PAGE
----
Charles Woodson and company entered Sunday with one of the worst pass defences in the NFL and currently are allowing 293 yards per game through the air, the second worst total in the league. What is alarming is how many big plays the Packers gave up through the air, as Eli Manning completed three of his four pass attempts of 31 yards or more. While the Packers had been very porous all season, they had only allowed five completions of that distance all season heading into this past weekend! Defensive coordinator Dom Capers has been experimenting with different pressure packages all season long, and the Giants demonstrated that if you can pick up the different blitzes, you can dent the Packers with deep throws downfield.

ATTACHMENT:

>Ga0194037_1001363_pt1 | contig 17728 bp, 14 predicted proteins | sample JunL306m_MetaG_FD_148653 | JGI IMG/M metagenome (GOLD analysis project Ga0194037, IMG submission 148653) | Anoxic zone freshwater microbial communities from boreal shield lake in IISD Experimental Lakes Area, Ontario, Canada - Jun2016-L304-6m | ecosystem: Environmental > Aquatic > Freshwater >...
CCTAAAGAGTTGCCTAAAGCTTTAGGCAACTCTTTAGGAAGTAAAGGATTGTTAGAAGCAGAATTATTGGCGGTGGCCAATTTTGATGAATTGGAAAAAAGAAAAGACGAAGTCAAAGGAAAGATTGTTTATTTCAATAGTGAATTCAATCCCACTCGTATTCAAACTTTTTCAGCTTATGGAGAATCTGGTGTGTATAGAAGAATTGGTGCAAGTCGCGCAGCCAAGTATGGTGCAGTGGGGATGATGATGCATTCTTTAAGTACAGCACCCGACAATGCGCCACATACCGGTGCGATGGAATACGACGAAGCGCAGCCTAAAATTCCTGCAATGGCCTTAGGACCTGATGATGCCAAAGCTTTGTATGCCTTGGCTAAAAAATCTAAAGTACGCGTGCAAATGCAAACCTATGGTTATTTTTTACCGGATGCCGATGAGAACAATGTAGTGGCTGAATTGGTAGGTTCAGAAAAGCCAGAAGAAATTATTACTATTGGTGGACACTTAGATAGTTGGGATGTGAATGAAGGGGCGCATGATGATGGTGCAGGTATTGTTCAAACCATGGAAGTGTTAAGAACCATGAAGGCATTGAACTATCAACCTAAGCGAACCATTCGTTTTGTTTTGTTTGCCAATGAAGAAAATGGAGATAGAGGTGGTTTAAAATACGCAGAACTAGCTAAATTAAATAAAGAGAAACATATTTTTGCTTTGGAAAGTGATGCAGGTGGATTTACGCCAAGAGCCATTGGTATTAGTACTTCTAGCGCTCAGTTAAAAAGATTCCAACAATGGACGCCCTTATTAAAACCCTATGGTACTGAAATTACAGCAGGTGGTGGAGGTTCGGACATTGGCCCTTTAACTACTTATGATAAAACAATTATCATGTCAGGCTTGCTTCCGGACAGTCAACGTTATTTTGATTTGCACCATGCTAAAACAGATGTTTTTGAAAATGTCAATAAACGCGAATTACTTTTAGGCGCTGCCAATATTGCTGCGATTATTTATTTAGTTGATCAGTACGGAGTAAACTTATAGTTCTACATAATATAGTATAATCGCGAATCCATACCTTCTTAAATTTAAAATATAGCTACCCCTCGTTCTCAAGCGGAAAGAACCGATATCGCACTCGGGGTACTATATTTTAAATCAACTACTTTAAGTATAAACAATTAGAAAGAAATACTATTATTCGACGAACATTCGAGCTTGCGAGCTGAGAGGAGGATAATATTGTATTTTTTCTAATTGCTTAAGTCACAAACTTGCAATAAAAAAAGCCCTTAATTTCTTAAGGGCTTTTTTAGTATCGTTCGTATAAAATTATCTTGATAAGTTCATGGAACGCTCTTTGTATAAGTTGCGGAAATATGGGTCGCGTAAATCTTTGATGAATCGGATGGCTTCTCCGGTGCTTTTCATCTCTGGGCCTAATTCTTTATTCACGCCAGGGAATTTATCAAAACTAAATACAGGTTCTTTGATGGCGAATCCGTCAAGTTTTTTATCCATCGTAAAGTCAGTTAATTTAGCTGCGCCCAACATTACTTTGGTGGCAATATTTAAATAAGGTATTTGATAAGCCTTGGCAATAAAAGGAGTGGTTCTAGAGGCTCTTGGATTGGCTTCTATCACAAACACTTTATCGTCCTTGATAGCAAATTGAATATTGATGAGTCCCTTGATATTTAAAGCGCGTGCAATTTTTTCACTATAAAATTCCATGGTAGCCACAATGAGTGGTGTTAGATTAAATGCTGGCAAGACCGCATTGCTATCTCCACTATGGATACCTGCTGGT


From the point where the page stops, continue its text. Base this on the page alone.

At the end of the day however, if you are going to beat Green Bay, you have to outscore them. Aaron Rodgers and the Packers are scoring 35 points per game, the most of any team in the NFL. Because of that, Mike McCarthy shouldn't be too worried. The Packers have clinched the NFC North division. The perfect season is still intact. The Packers continue to chase the '72 Dolphins and become only the second team ever to go unbeaten through an entire season. All is well in Green Bay (although it wouldn't hurt if their pass defence improved).

Favre Saga Continues

The rumours have started again. Brett Favre may be coming out of retirement. The Chicago Bears have now lost two games in a row with backup Caleb Hanie having thrown a combined six interceptions, and sources say the 42-year-old QB would listen if the Bears came calling. Bears head coach Lovie Smith has said that his team is not looking for outside help at the QB position. The team is still hopeful that Jay Cutler will return from a fractured throwing thumb before season's end.